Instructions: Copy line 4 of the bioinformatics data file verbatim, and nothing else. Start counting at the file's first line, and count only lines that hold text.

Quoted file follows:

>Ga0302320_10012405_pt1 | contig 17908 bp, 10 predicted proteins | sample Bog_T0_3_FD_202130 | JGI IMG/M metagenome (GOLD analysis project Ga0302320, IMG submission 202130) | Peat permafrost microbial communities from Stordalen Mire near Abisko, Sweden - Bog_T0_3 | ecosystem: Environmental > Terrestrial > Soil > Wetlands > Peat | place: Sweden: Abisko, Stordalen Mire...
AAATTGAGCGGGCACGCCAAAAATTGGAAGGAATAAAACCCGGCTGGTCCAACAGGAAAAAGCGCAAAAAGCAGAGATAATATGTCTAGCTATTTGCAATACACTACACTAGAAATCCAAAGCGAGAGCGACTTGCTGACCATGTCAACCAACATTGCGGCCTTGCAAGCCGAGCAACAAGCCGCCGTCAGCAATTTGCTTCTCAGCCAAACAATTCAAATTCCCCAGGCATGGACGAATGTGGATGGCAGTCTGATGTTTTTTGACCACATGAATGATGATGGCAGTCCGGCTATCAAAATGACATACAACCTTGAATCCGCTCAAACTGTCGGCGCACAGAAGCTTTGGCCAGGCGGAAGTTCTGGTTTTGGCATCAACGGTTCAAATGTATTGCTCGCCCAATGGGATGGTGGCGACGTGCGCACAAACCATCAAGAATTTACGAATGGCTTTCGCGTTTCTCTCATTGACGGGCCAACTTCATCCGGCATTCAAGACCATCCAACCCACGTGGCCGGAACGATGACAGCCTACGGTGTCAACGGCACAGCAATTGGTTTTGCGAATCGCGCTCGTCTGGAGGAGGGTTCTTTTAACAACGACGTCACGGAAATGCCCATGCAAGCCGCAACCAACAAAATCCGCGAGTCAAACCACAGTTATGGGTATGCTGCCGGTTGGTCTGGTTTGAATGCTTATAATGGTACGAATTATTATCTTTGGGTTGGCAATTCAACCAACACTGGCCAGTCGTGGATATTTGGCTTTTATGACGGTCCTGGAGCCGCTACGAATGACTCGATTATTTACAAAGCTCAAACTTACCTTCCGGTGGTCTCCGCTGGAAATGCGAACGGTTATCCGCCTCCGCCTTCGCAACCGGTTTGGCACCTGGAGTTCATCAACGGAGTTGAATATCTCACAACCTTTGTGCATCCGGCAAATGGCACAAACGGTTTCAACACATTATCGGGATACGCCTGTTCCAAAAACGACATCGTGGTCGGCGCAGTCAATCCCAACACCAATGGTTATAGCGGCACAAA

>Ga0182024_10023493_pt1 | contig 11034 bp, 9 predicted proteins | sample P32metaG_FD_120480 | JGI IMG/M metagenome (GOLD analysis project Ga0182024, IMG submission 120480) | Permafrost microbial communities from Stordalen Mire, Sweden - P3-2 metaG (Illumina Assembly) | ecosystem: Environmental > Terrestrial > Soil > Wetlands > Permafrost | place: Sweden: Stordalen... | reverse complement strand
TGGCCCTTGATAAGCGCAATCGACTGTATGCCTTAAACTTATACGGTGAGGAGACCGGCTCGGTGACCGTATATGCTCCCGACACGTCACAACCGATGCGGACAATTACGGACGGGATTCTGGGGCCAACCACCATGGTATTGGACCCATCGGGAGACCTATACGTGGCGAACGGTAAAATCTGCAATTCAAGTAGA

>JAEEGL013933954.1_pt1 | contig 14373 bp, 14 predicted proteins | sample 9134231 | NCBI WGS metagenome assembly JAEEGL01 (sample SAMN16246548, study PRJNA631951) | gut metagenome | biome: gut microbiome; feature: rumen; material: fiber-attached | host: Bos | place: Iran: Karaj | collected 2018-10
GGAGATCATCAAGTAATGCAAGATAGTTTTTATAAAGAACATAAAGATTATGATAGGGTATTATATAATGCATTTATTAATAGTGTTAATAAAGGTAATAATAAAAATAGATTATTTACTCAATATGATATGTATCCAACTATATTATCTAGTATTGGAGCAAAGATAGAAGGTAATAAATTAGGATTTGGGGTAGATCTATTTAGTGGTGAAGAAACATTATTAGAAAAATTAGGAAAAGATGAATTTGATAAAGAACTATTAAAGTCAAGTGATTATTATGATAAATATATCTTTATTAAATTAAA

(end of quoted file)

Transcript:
TGGCCCTTGATAAGCGCAATCGACTGTATGCCTTAAACTTATACGGTGAGGAGACCGGCTCGGTGACCGTATATGCTCCCGACACGTCACAACCGATGCGGACAATTACGGACGGGATTCTGGGGCCAACCACCATGGTATTGGACCCATCGGGAGACCTATACGTGGCGAACGGTAAAATCTGCAATTCAAGTAGA